Spotify has begun rolling out new features for its Premium Family plans meant to help everyone better manage the preferences and tastes of members who like to listen to such disparate musical choices from Billie Eilish to classic rock and music from The Lion King.
The changes include a new personalized Family Mix playlist that encompasses songs the whole family would potentially enjoy, as well as a new “Family Hub” where the family settings can now be managed in one simple place.
The changes, which Spotify announced on Monday, haven’t rolled out in a widespread way yet. They’re appearing first in Ireland, where the new features are rolling out now, ahead of wider availability “in all markets” this fall.
“With our updated plan,” the company announced in an official blog post, “Spotify Premium Family subscribers have on-demand access to 450,000 podcast titles and 50 million tracks of ad-free music. What’s more, parents will now be able to control the Explicit Content Filter setting of all other accounts on their plan (these parental controls are a long-requested feature).”
These kinds of bells and whistles and an increasing sense of feature-rich usefulness will continue to grow in importance as Spotify — which is still a long way from turning a profit — works to maintain its lead over Apple Music, its nearest competitor. Spotify has almost double the number of paying customers, with 108 million compared to Apple’s 60 million.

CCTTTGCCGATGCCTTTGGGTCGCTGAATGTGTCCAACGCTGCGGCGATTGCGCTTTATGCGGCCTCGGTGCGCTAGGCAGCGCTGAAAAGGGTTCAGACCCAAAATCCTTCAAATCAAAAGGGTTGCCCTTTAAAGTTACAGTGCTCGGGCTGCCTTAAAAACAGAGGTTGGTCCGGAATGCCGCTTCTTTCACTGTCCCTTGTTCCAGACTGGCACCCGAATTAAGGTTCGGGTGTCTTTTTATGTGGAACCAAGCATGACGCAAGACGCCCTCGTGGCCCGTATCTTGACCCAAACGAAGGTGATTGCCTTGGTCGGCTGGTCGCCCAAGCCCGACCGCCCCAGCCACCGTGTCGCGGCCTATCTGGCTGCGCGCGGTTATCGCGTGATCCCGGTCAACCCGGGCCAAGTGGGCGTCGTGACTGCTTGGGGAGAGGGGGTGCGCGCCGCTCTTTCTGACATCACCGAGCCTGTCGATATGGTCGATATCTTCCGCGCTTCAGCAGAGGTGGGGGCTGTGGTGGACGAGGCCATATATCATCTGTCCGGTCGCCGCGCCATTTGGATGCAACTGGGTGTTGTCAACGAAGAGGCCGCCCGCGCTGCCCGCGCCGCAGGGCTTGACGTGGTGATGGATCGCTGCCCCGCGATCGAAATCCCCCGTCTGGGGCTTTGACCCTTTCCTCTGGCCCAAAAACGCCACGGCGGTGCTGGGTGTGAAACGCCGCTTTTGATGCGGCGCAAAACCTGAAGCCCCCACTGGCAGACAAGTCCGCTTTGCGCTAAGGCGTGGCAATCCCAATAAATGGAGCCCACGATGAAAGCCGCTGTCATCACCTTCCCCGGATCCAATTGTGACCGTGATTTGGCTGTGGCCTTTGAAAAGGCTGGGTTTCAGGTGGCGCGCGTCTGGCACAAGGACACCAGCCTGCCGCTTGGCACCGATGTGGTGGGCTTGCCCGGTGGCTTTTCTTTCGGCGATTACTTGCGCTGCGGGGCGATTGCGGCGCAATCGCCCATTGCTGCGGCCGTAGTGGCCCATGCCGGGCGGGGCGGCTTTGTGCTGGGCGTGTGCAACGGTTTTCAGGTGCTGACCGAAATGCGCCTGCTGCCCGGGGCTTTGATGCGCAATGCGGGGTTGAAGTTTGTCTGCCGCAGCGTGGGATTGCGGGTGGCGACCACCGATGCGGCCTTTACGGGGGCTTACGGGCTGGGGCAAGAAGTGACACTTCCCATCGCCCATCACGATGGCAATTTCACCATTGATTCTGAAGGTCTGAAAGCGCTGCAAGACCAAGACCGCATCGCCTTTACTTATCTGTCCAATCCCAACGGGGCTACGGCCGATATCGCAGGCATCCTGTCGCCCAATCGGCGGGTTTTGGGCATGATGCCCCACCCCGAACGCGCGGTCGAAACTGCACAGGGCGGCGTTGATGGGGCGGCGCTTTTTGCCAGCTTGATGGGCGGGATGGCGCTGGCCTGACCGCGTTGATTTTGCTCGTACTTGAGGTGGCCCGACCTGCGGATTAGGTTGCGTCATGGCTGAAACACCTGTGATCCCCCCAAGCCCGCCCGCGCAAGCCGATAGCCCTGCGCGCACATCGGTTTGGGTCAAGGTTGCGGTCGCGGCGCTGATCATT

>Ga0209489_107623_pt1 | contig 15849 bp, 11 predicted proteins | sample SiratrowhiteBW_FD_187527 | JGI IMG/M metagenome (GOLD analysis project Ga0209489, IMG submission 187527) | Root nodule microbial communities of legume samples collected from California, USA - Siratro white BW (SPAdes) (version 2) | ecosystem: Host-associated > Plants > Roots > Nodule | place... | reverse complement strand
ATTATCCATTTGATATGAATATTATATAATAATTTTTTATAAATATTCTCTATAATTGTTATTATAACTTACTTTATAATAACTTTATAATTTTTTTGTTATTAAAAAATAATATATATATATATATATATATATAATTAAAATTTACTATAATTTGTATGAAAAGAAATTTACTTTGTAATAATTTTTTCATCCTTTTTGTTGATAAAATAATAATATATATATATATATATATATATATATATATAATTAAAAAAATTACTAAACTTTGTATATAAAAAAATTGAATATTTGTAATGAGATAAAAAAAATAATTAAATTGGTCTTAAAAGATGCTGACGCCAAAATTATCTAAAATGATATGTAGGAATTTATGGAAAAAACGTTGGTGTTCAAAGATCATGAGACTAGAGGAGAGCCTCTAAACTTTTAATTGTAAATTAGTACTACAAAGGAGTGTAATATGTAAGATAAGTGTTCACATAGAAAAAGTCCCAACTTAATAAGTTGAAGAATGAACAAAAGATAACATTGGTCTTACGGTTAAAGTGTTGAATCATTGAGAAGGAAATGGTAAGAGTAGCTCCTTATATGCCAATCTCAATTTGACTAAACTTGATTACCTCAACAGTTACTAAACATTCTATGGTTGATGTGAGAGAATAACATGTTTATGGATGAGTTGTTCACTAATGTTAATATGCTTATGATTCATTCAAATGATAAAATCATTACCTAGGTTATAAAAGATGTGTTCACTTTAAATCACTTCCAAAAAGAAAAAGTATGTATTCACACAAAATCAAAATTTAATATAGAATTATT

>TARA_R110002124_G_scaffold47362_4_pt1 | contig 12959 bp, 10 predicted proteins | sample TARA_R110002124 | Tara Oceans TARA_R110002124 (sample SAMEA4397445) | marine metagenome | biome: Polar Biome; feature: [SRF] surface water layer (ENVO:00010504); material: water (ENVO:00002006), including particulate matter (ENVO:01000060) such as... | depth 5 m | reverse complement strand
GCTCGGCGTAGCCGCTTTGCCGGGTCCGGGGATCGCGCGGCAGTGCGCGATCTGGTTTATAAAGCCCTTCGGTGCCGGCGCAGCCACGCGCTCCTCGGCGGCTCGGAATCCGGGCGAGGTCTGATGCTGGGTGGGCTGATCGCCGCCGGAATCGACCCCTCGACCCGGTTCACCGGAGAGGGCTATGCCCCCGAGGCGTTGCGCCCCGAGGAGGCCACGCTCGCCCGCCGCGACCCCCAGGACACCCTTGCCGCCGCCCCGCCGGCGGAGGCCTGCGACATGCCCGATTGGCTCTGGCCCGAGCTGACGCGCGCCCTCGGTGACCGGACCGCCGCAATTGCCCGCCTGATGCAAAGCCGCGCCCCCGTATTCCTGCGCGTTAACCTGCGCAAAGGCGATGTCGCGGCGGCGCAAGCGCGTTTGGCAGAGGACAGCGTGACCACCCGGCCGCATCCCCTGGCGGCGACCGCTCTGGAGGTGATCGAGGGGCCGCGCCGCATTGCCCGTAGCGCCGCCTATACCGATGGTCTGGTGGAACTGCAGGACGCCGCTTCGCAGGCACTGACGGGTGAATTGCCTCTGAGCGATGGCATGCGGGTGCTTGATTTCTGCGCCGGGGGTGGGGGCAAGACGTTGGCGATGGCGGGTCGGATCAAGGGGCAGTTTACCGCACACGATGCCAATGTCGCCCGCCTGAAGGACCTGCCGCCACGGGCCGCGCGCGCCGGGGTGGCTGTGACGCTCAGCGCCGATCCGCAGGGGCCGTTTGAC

In terms of the Family Plan additions, Spotify says the new personalized playlist will be “updated regularly,” and you can also control who’s in each listening session to ensure you and your family enjoy the best shared listening moments together. Additionally, the new Family Hub means the users who are billed now have a convenient place where they can add or remove family members, in addition to adjusting parental controls and keeping the home address up to date.
When it comes to Spotify, experimentation certainly seems to be the order of the day at the moment. As we noted only a few days ago, the streaming music giant is also planning to test a price increase in Scandinavia — presumably ahead of a wider rollout, depending on how that increase is received.